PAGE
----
That might sound simplistic. If you've been thinking about your novel for a while, it might seem maddeningly so. First of all, it may be you have six main characters, not one. And there's no way to reduce your story to anything as simpleminded as having one of them gain self-confidence by learning to fly a plane. That may be why the screenwriting exercises didn't work for you: you're not constructing some dumb blockbuster designed to appeal to the lowest common human denominator. Your novel-to-be is literary, nuanced, and complex: It's about the way people in societies help blind one another to dangerous truths and to their own evil, and it's also about Ancient Greece (which you've been researching so you have a lot to say about it), and the technology of self-driving cars (""), and the ethics of the ways humans relate to other species, and there's also a very complex thing that has to happen that involves interweaving flashbacks and premonitions with the present time, and you might also have a few other ideas but those are the ones that have to be in there.
Well, you may have to go ahead and write that novel, or part of it, before the advice above makes any sense to you. But if you find you've run aground somewhere in the middle of the month, come back here and look at it again.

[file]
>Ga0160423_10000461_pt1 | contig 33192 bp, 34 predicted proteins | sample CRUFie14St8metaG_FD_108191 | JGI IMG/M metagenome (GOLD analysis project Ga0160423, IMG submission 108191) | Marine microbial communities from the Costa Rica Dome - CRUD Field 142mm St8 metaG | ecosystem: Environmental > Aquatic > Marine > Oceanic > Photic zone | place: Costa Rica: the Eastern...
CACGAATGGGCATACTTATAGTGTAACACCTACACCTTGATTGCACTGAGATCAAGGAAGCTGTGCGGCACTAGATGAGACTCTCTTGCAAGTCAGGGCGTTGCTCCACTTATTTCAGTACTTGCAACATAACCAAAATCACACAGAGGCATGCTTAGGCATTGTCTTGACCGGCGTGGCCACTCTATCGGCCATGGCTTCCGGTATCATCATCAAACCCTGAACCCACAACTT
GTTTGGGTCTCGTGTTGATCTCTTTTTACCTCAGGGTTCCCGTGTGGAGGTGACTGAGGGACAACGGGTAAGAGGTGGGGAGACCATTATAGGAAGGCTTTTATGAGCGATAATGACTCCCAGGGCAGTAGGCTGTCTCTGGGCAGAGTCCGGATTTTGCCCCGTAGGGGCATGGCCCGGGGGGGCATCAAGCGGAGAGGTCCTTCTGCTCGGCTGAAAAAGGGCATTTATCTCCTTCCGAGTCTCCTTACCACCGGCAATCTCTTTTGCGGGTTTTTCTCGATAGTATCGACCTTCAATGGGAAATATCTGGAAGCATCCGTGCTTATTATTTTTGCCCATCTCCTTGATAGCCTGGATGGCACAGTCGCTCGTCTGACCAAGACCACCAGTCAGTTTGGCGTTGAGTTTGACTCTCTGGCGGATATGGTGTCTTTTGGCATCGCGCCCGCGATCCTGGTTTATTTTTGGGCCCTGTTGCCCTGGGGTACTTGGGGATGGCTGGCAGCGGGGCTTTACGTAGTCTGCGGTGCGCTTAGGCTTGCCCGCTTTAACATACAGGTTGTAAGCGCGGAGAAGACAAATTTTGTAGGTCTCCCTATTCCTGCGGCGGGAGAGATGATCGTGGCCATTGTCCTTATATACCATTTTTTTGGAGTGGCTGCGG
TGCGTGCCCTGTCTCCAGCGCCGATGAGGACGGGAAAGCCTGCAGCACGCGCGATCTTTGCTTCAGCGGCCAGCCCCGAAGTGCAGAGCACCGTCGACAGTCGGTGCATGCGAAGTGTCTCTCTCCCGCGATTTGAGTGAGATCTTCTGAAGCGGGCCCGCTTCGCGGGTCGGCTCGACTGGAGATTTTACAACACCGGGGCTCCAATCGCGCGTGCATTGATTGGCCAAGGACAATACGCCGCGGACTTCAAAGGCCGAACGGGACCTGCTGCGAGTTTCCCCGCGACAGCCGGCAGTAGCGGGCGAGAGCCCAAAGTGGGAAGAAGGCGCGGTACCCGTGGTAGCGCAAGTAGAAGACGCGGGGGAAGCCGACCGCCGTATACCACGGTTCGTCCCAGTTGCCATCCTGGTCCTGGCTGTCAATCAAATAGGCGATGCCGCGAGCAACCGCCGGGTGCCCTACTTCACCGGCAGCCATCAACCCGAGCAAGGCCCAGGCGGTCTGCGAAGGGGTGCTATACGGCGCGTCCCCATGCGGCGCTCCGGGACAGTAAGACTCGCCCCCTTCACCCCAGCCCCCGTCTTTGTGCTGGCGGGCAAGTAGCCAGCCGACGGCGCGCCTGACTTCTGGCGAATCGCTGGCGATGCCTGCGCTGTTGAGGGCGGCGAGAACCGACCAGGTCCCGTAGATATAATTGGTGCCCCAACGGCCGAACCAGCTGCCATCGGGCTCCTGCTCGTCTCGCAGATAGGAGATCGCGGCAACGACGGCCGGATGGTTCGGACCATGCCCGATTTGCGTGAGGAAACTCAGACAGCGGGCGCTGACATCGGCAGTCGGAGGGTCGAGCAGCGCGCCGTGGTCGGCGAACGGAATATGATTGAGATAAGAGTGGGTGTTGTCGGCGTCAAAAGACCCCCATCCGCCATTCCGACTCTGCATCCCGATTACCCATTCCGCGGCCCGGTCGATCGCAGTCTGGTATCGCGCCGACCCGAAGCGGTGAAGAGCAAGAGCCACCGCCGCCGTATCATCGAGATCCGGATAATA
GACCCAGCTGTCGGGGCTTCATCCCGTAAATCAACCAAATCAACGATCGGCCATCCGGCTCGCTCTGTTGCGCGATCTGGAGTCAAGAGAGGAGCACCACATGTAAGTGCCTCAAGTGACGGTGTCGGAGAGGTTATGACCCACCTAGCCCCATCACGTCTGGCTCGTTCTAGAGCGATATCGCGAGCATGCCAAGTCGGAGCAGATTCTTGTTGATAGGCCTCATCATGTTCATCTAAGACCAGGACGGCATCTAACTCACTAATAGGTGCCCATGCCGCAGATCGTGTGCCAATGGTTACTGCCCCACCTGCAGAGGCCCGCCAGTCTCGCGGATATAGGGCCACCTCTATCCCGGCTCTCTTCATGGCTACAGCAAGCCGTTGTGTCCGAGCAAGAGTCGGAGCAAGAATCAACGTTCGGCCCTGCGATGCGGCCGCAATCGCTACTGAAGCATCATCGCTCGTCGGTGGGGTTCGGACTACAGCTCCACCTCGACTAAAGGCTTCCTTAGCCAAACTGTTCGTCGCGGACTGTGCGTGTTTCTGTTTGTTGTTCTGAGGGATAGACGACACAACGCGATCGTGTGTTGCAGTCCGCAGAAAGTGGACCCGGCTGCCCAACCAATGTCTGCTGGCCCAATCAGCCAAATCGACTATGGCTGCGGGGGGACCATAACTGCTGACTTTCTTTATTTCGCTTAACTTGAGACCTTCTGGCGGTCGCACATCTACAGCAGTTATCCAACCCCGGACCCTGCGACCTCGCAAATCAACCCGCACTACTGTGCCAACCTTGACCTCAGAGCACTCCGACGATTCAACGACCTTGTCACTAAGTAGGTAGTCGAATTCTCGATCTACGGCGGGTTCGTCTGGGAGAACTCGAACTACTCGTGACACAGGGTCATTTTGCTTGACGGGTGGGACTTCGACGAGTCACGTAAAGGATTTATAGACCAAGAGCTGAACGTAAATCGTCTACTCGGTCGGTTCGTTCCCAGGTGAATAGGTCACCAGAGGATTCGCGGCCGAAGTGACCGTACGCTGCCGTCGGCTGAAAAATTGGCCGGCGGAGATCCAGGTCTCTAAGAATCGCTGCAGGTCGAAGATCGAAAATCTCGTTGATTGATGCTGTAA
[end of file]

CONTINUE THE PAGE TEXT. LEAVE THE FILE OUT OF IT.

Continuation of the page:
Are you back?
Remember this saying from the 70s?
“If you love something, set it free. If it comes back, it is yours. If it doesn’t, it never was.”
You know that stuff you really want to put in your novel, but somehow you can't quite figure out how; you can't quite get it to work? Set it free. Take a deep breath, and let it go. Easier said than done, I know. But you have to try. If it belongs in your novel, it will come back. Without your even asking it to. But if it doesn't, you just have to wish it well out there in the ether. Maybe it belongs in someone else's book. Or in your next one. You can't know right now.
So let's start again. The backbone of a story is one character's journey from A to B. Choose one of your characters to be the main one. It doesn't matter which. There are no fatal mistakes to be made here. You can change your mind later. But you probably do have a good hunch about which one it should be.
Now, choose a Point A. Keep it simple, measurable, concrete. Make sure there are ways we can know, when you get to the end, that your character has actually advanced and has ended up at Point B. Don't spend more than five minutes brainstorming about all this.
Now go and write. In each chapter, each section, remind yourself: the character (the main character! don't get distracted) is moving along a path from A to B. Of course there will be false turns, setbacks, and zigzags. That's fine; it's good. And it may be that although she wants to end up at Point B, and you want her to, she will eventually wind up somewhere else, like Point C. That will be good too. When it starts to happen, you'll know it has to happen. (It may relate to the distinction between want vs. need discussed here under "Act I.")
It may also be that you find yourself going off into tangents and subplots and side paths, and that's actually also completely fine, as long as you have that A-to-B journey somewhere in the back of your mind. (See Moby-Dick, e.g.)
And as long as you keep writing.
|If your character's path from A to B is strewn with dragons, and he's on crutches, and his candle has gone out, all the better. Antonio Rubino, from I tre talismani, 1914. Via 50watts.|